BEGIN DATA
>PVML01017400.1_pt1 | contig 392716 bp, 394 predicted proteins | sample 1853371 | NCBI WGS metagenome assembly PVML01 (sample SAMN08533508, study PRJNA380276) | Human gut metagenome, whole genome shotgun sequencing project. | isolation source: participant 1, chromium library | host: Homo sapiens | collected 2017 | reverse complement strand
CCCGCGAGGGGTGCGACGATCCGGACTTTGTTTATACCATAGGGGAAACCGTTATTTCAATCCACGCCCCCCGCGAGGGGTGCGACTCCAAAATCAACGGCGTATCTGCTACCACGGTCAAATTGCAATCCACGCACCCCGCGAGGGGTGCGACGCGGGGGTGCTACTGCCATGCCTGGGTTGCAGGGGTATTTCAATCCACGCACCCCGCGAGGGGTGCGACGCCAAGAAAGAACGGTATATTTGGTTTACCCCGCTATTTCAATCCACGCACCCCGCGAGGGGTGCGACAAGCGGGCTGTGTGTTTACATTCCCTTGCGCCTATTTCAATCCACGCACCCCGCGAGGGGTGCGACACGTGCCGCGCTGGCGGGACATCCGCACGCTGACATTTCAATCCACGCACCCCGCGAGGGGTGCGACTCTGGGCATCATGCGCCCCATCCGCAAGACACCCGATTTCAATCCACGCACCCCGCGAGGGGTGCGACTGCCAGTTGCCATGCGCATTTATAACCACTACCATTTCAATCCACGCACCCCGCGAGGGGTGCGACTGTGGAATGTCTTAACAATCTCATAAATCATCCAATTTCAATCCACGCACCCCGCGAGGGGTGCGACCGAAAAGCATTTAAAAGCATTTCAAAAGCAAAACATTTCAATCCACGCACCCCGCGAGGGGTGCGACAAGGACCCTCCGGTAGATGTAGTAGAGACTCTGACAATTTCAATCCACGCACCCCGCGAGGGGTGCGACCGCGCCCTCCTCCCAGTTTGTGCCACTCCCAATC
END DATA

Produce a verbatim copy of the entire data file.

>PVML01017400.1_pt1 | contig 392716 bp, 394 predicted proteins | sample 1853371 | NCBI WGS metagenome assembly PVML01 (sample SAMN08533508, study PRJNA380276) | Human gut metagenome, whole genome shotgun sequencing project. | isolation source: participant 1, chromium library | host: Homo sapiens | collected 2017 | reverse complement strand
CCCGCGAGGGGTGCGACGATCCGGACTTTGTTTATACCATAGGGGAAACCGTTATTTCAATCCACGCCCCCCGCGAGGGGTGCGACTCCAAAATCAACGGCGTATCTGCTACCACGGTCAAATTGCAATCCACGCACCCCGCGAGGGGTGCGACGCGGGGGTGCTACTGCCATGCCTGGGTTGCAGGGGTATTTCAATCCACGCACCCCGCGAGGGGTGCGACGCCAAGAAAGAACGGTATATTTGGTTTACCCCGCTATTTCAATCCACGCACCCCGCGAGGGGTGCGACAAGCGGGCTGTGTGTTTACATTCCCTTGCGCCTATTTCAATCCACGCACCCCGCGAGGGGTGCGACACGTGCCGCGCTGGCGGGACATCCGCACGCTGACATTTCAATCCACGCACCCCGCGAGGGGTGCGACTCTGGGCATCATGCGCCCCATCCGCAAGACACCCGATTTCAATCCACGCACCCCGCGAGGGGTGCGACTGCCAGTTGCCATGCGCATTTATAACCACTACCATTTCAATCCACGCACCCCGCGAGGGGTGCGACTGTGGAATGTCTTAACAATCTCATAAATCATCCAATTTCAATCCACGCACCCCGCGAGGGGTGCGACCGAAAAGCATTTAAAAGCATTTCAAAAGCAAAACATTTCAATCCACGCACCCCGCGAGGGGTGCGACAAGGACCCTCCGGTAGATGTAGTAGAGACTCTGACAATTTCAATCCACGCACCCCGCGAGGGGTGCGACCGCGCCCTCCTCCCAGTTTGTGCCACTCCCAATC